Meat company accused of racism over Australia Day ad

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An advertisement from Meat & Livestock Australia has sparked controversy for failing to portray Australia’s First people.

An Australia Day advertisement from Meat & Livestock Australia (MLA) has caused controversy for its failure to include any Indigenous Australians.

The advertisement shows former Australian cricketer Richie Benaud trying to organise an Australia Day barbecue at his house.

Benaud puts in calls to Captain "Cookie" Cook, Ned Kelly and Ita Buttrose, among others.

Missing from his guest list, however, were any Indigenous Australians or people from other ethnic-minority groups.

Social commentator Celeste Liddle told NITV News the advertisement highlighted problems she saw with Australia Day.

"To be honest it accurately reflects Australia day and all that's completely wrong with it," she said.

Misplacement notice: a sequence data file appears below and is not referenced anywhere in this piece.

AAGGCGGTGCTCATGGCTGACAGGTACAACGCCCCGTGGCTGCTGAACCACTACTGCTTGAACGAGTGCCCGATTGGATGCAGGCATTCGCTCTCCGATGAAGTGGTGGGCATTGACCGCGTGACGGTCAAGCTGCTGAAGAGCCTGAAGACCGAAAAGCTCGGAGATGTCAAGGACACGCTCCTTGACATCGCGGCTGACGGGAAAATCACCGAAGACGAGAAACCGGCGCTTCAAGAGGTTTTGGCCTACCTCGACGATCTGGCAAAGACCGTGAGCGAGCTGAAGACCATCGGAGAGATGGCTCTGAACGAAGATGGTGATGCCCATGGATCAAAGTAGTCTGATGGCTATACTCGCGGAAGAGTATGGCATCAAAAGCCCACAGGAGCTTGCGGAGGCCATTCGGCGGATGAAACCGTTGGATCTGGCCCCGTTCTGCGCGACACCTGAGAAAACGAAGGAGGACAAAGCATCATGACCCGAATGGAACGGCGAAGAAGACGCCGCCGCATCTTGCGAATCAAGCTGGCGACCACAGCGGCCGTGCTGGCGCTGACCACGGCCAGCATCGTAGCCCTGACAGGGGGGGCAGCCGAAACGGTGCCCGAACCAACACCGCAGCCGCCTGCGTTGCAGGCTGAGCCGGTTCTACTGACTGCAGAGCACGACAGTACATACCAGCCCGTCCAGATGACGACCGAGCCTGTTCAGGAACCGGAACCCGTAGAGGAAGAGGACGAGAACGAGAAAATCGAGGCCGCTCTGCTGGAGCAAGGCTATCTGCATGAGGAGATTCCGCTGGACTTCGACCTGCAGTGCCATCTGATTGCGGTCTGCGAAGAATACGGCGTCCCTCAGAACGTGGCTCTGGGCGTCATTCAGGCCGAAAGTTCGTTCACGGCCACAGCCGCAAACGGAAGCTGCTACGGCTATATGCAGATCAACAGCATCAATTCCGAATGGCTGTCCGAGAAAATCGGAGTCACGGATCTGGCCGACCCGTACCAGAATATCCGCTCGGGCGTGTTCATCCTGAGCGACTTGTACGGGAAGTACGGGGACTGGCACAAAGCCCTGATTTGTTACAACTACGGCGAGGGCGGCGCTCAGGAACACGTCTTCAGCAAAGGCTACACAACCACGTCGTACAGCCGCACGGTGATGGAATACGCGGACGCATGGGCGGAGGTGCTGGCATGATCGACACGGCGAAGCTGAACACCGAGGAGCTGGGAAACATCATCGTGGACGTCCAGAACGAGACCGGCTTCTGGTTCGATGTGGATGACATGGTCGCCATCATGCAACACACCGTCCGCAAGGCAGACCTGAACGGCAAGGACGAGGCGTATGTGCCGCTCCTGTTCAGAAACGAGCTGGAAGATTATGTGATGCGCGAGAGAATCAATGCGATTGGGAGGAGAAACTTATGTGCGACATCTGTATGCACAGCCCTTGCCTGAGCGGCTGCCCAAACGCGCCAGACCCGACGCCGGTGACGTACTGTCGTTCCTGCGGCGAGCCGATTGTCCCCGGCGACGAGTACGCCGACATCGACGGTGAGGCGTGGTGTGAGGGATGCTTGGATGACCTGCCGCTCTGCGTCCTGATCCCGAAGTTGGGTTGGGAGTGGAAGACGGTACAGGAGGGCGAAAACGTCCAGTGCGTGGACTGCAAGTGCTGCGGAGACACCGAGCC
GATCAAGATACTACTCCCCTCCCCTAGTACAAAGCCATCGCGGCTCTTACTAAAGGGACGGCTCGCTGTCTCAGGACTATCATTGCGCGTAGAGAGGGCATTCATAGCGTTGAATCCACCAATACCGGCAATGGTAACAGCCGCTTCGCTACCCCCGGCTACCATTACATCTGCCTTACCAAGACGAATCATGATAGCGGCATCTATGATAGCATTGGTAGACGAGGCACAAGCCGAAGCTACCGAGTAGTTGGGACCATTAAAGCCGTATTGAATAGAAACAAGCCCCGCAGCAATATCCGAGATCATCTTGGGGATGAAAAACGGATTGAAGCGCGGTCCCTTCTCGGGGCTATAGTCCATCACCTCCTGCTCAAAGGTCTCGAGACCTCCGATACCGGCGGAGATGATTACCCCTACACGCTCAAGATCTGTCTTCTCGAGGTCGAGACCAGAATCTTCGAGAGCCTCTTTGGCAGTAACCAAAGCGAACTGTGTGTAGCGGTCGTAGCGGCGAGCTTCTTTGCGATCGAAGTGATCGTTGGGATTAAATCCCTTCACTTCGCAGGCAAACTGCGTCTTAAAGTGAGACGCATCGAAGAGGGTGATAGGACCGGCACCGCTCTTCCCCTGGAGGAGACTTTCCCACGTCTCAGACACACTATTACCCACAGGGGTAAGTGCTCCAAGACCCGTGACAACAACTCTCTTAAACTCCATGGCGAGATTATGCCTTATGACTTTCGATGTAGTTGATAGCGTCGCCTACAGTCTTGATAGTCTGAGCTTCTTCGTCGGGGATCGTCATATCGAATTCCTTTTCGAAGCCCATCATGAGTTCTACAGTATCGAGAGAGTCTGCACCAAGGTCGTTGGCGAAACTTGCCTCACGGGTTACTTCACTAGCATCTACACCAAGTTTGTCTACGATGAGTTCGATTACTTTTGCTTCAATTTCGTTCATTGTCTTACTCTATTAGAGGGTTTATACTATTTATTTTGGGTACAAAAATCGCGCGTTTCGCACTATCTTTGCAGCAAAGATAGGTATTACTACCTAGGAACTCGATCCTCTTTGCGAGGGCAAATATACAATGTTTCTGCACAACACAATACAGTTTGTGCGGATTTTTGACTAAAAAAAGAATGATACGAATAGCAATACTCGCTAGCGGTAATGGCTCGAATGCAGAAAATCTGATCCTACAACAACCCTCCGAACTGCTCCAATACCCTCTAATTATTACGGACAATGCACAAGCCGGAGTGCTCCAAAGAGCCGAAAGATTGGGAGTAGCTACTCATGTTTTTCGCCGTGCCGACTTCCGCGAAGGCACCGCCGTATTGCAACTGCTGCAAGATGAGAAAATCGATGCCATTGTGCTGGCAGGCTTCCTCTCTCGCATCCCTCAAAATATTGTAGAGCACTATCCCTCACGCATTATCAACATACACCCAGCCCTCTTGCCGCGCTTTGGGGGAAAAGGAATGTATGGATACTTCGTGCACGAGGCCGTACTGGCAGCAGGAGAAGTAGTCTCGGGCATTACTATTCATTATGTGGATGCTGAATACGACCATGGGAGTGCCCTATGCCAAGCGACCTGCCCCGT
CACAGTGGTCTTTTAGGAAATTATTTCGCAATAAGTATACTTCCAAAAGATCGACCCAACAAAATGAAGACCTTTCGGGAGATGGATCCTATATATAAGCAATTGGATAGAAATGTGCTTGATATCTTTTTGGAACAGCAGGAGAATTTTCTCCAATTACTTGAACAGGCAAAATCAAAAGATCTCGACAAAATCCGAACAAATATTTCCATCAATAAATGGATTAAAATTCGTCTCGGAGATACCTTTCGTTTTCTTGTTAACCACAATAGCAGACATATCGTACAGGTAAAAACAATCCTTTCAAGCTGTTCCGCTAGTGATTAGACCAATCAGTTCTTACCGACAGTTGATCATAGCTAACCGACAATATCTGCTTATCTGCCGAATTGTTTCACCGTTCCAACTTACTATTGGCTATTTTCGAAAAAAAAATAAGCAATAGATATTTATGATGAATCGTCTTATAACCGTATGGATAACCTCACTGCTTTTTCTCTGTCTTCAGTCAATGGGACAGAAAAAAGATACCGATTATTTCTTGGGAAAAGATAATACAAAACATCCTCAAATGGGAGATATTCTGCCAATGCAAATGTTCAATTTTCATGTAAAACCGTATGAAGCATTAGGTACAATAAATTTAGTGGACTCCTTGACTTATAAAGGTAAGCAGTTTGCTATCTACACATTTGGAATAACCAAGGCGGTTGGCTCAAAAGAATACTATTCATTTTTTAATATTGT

"By that I mean we’ve got a bunch of white men who are completely ignoring the fact that there is history in this country that pertains to Aboriginal people and our experiences."

In a statement to NITV news, MLA defended the ad.

"This chapter of the Australia Day lamb campaign was created with the idea that it would celebrate Australia and capture the spirit of our national day," the statement read.

"The bringing together of a group of Australian legends allowed us to honour some of the people who have defined Australia, in the most Aussie way possible – by sharing a lamb barbecue together."

"Meat & Livestock Australia approached numerous people from a variety of cultural backgrounds to be involved in the Australia Day lamb campaign however on this occasion some politely declined or were unavailable.

"This Australia Day lamb campaign is not intended to offend; rather it is a humorous celebration of some of the legendary figures who have made Australia great."

Since its release, the ad has been met with mixed reviews on social media.

Some have criticisised its omission of any non-white faces:

"How many ways can you say EMBARRASSED. Mortified. Angry. How many times can you feel you need to apologiSe in a lifetime. As a white skinned Australian I hate it. It's insulting to so many people on so many levels," one person wrote on NITV’s Facebook page.

"This add is wrong on so many levels," wrote another.

While others have praised the ad as entertaining:

What do you think of the ad? Tweet @NITVNews, @dannynitv or @SBSNews to have your say.

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